So start looking a little deeper at your sources of inspiration. Be inspired by people’s actions, by their message. Not by how they look.

And if you’re biggest struggle is that you’re feeling “fluffy” in your morning ab selfie because of the cheeseburger you ate last night, I’m sorry, you are not an inspiration.

Stop chasing a placing. Seriously.

I have to admit, I cringe a little every time I hear someone say “My goal is a pro card. I will do whatever it takes to get it.”

As someone whose said those very words, which then turned into “My goal is the Olympia…” and then “My goal is top 5 at the Olympia…” –let me tell you that all that mindset got for me was injuries, frustration, anger, depression and terrible self esteem. I was chasing a placing; letting competition results dictate how I felt about myself. And in doing so I lost sight of who I was and what it meant for me to compete.

If you are training/competing solely for a placing, you are going to be disappointed. There are so many factors outside of your control that come into play in physique type competition, that in actuality, you have no control over where you place at all.

Let’s face it. In sports, just like anything else in life, politics exist, and that’s NEVER GOING TO CHANGE. The sooner you accept that the more sane you will stay. To make things worse, physique type competitions are SUBJECTIVE. They are judged by other peoples’ OPINIONS. And then there is that whole factor that you cannot control who else shows up (sometimes more politics here) but realistically, you may be at your absolute best, but the person standing next to you may still be better. Should that diminish the fact that you are at your all time best, and you did everything you could possibly do to get to that point?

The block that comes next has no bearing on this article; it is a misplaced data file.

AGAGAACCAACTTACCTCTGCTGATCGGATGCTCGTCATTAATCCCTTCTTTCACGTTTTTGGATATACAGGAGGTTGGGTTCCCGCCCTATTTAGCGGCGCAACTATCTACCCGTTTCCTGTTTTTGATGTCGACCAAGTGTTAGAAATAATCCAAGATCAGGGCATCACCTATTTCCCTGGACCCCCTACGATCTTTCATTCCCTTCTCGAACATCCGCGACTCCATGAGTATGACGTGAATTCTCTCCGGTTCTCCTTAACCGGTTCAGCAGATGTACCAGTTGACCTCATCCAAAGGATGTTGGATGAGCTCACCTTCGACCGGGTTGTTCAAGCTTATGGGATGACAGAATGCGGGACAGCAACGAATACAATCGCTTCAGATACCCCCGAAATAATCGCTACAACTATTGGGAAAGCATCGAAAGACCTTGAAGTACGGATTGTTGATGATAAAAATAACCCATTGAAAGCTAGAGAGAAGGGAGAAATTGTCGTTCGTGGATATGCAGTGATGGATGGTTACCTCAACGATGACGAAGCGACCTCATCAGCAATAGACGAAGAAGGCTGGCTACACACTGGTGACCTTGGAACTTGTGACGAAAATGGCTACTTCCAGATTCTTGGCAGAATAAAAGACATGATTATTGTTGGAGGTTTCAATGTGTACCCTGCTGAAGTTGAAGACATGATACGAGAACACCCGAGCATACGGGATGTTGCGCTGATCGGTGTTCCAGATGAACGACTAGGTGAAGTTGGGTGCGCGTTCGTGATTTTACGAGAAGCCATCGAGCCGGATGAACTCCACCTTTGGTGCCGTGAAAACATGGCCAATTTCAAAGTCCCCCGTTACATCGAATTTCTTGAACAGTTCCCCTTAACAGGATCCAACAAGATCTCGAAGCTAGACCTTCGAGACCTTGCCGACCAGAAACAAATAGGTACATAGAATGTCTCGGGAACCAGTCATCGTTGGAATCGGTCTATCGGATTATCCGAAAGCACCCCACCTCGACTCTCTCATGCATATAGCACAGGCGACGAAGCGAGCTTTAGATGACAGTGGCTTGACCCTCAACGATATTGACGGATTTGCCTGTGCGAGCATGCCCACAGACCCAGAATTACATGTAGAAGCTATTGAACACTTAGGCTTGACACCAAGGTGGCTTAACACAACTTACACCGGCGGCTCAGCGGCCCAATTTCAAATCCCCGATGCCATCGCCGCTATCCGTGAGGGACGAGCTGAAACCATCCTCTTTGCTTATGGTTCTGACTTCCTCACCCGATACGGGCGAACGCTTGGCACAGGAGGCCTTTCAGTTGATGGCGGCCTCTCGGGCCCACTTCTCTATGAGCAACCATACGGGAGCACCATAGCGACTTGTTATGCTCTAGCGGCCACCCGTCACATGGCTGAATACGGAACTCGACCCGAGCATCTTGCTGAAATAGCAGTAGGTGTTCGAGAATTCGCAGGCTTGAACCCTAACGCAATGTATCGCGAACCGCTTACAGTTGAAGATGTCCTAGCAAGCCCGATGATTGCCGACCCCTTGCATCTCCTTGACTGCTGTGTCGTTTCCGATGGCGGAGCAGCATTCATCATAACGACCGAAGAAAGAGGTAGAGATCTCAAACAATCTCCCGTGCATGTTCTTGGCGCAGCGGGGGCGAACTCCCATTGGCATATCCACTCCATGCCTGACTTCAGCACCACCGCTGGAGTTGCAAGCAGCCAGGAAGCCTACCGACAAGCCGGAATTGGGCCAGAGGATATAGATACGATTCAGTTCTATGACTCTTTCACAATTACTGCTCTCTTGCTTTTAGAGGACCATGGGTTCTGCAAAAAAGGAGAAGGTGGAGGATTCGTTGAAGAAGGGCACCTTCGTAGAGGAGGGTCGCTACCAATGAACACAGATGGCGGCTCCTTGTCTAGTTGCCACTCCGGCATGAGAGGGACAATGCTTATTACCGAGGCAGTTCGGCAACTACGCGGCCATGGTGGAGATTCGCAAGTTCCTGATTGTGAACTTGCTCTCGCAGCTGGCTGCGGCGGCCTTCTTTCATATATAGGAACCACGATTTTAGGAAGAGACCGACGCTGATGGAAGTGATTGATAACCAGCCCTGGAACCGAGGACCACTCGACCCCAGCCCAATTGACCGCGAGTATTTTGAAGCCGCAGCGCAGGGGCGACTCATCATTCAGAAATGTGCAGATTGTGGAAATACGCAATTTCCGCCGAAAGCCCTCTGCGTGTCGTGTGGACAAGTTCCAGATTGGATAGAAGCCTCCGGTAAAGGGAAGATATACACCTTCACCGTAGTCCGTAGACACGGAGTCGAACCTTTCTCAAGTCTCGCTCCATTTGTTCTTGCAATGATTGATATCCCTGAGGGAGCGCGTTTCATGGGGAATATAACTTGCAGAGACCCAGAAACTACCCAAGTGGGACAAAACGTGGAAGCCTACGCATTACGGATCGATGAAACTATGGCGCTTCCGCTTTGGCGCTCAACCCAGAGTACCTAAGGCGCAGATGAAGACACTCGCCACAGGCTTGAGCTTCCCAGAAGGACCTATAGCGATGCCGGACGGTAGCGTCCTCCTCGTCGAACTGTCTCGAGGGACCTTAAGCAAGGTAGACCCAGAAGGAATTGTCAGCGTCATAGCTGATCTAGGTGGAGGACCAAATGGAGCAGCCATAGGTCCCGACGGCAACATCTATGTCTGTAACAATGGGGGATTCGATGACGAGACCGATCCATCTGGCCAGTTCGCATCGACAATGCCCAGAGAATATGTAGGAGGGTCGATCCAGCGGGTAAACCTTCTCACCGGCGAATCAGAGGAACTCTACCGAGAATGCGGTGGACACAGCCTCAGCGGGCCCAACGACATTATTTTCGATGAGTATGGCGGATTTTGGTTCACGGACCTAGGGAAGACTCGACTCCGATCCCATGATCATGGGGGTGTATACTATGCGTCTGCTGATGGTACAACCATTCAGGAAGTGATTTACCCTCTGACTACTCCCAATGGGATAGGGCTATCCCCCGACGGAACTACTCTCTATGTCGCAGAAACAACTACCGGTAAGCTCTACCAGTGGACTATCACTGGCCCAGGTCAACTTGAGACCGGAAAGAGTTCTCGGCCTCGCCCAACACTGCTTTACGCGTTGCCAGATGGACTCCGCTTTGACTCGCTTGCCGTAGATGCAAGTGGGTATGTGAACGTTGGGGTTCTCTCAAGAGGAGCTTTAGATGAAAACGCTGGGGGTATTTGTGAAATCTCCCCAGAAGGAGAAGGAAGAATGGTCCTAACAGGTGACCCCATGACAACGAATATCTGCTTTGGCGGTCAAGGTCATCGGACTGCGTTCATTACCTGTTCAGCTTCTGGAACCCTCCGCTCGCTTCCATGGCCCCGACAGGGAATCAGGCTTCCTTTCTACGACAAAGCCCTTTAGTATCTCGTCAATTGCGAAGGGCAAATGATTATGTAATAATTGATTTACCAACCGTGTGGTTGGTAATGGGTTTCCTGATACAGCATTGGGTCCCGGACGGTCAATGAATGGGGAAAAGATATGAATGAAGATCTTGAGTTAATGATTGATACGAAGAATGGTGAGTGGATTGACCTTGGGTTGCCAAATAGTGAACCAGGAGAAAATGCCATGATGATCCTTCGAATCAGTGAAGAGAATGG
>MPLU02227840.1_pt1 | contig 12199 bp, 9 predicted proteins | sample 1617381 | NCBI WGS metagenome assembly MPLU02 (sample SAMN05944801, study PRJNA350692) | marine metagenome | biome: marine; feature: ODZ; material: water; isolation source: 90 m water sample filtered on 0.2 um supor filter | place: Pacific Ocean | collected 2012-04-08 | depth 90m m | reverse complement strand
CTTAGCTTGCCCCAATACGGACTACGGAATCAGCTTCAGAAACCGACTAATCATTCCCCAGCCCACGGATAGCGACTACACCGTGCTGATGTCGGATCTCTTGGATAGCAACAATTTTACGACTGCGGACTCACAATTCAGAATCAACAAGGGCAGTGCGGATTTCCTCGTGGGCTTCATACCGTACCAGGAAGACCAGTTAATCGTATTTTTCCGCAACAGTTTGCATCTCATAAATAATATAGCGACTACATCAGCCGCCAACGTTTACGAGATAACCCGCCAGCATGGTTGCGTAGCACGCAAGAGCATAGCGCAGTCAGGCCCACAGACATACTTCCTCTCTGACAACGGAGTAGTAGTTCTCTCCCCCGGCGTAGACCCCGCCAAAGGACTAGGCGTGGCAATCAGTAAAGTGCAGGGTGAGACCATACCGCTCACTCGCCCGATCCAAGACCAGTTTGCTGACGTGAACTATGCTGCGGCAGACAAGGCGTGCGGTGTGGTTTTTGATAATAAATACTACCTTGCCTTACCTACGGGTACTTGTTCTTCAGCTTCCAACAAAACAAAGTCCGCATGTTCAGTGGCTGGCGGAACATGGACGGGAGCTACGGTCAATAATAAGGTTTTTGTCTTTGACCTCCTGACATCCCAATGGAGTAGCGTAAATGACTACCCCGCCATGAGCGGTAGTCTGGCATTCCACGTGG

Physique type competitions can be absolutely brutal on confidence and self esteem if your concept of success/failure is based on where you place.

Everyone wants to win. Not everyone will. #fact. It’s ok to want to win. I mean, why compete if you don’t want to win. But at the same time, how you feel about yourself and what you’ve accomplished cannot solely be based on winning.

My advice is to focus on YOU. Accept going into the show (and I mean really, truly accept) that your placing is beyond your control. Focus on the factors YOU control. Did you give 100% to your diet and training, did you work as hard as you could, are YOU happy with how you look. If you can answer yes to all of these questions then you are successful, regardless of where you place.

For the first time in my competitive career, I can honestly say that I couldn’t care less where I place in Phoenix. Of course I want to win and I train to win (I’m competitive, I always train to win) but it’s no longer the most important thing to me. I’m not trying to fit in, I’m not trying to impress anyone, and I’m not chasing an Olympia qualification. I’m doing this for ME. I’m doing this because I love it and because I want to and because I CAN. And I hope to inspire others to do the same along the way.

My goal is to be the absolute best version of ME that I can. In all aspects of life. My goal is to work towards improving myself, overcoming obstacles, learning from mistakes and teaching others to do the same.

I am honored to have the ability to compete as an IFBB Pro. But bottom line is- pro status, placings, qualifications- they really don’t mean anything in the big picture. It’s the process and what YOU get out of it that means everything.
Besides, once you turn IFBB pro you have to pay $200-$400 per year just to renew your pro card 😁😁😉

Be you. Do you. Never settle.